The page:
Accepted residents are expected to be present in their assigned studio during class hours and to contribute up to 10 hours of work per week in the main studio. These work hours are coordinated and overseen by the faculty in the resident's discipline. In exchange, the school will provide workspace, access to facilities, and supportive instruction. The resident is invited to participate in the full range of studio activities.

Participants may be those seeking additional studio experience prior to undergraduate or graduate study, early career professionals, or teachers on leave who wish to work again in an academic studio environment. The faculty in each discipline will make decisions concerning appropriate candidates.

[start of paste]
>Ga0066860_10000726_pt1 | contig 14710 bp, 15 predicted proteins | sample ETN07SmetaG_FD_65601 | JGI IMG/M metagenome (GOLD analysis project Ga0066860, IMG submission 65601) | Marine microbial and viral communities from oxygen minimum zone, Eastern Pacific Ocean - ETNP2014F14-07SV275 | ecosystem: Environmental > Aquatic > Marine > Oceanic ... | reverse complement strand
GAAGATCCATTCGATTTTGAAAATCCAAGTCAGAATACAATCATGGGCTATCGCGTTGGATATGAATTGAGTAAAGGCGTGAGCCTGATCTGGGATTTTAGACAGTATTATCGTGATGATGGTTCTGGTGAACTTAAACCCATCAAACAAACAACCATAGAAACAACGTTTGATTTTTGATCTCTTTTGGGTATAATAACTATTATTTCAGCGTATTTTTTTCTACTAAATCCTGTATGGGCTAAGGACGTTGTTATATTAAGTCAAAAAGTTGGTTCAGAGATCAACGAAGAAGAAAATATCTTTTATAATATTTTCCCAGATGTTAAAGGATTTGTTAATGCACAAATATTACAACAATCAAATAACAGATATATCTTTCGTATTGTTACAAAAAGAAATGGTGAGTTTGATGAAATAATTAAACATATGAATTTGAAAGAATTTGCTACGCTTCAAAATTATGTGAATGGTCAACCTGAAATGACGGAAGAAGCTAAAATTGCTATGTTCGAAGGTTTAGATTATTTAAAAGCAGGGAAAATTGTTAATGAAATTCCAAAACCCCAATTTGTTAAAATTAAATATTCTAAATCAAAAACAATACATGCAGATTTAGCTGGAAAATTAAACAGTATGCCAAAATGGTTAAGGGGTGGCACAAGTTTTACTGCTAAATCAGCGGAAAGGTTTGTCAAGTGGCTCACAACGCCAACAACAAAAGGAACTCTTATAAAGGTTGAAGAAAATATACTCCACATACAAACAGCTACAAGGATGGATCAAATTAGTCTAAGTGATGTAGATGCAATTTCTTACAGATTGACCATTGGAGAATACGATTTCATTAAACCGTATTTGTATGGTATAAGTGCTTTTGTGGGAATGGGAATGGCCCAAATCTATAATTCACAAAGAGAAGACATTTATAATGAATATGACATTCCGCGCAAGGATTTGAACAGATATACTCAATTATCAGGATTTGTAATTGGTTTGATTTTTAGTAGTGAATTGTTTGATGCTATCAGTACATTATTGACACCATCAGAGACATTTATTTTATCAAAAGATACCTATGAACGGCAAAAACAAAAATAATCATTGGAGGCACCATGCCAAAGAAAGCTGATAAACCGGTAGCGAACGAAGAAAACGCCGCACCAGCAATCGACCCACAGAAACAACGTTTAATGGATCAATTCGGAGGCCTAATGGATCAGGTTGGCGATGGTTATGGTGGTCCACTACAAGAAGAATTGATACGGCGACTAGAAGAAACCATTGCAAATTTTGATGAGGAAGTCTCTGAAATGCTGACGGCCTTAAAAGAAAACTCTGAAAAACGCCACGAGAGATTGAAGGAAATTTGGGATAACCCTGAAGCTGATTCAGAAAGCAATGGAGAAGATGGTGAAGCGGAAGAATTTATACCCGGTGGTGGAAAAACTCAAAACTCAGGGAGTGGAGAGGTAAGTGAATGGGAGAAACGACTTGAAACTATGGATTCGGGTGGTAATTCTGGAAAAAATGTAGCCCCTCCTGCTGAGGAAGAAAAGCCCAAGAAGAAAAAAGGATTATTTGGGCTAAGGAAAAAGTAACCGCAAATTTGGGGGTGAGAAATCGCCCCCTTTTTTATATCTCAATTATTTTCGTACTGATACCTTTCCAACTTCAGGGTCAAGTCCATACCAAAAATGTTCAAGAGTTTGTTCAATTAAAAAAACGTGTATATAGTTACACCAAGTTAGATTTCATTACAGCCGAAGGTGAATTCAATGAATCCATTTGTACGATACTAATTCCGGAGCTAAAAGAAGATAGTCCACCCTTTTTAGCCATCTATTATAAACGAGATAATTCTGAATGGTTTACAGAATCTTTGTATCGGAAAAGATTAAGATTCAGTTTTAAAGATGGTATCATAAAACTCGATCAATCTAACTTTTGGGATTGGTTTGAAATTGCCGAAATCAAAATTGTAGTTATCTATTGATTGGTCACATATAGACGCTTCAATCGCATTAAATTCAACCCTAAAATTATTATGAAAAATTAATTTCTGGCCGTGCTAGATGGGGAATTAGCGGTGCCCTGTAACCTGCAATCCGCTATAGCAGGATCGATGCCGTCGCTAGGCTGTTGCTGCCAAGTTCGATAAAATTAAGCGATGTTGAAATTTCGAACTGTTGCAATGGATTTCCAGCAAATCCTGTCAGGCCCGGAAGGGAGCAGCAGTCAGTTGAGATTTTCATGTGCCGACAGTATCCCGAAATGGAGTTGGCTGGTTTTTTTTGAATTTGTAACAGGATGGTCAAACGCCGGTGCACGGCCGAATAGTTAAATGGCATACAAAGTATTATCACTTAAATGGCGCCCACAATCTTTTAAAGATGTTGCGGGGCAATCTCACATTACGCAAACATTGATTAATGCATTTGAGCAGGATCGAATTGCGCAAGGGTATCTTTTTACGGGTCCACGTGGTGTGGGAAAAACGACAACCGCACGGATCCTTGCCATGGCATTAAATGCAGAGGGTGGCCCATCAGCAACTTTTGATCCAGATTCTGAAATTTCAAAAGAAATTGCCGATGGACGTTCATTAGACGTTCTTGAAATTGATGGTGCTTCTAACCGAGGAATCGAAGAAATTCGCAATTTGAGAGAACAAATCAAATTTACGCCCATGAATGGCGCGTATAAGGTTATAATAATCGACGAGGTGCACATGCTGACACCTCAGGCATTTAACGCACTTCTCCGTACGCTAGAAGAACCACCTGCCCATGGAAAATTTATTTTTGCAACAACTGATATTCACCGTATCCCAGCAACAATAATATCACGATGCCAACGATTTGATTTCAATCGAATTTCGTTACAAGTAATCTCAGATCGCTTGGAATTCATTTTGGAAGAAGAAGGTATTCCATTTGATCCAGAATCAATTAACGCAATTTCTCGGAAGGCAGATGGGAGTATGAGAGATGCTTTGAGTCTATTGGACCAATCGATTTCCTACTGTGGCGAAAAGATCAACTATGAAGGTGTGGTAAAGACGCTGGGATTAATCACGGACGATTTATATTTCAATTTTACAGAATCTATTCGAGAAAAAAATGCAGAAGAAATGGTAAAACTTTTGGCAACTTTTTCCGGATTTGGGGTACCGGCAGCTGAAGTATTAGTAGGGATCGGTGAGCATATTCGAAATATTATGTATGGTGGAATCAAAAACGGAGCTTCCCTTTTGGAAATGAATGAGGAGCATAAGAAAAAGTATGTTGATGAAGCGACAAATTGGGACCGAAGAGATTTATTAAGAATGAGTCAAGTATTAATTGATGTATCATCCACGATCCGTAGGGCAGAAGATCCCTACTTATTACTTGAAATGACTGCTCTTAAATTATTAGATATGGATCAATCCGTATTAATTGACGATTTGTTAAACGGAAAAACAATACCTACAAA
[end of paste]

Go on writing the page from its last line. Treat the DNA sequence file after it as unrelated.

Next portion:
Inquiries should be made to the Studio Residency Program, School for American Crafts, College of Imaging Arts and Sciences, Rochester Institute of Technology, 73 Lomb Memorial Drive, Rochester, NY 14623-5603.

[arrow] Click to view program requirements in the Quarter Calendar

Quarter Curriculum - For Reference Only

Effective fall 2013, RIT will convert its academic calendar from quarters to semesters. The following content has been made available as reference only. Currently matriculated students who began their academic programs in quarters should consult their academic adviser for guidance and course selection.

Program overview

The MFA is a professional degree for practicing artists, craftspeople, or designers who desire to leave a lasting impression on their fields by devotion to their work and high standards of discipline and artistic ideals. The MFA is generally a two-year, full-time program that involves the presentation of a thesis. The thesis includes written documentation and the formal exhibition of a body of work.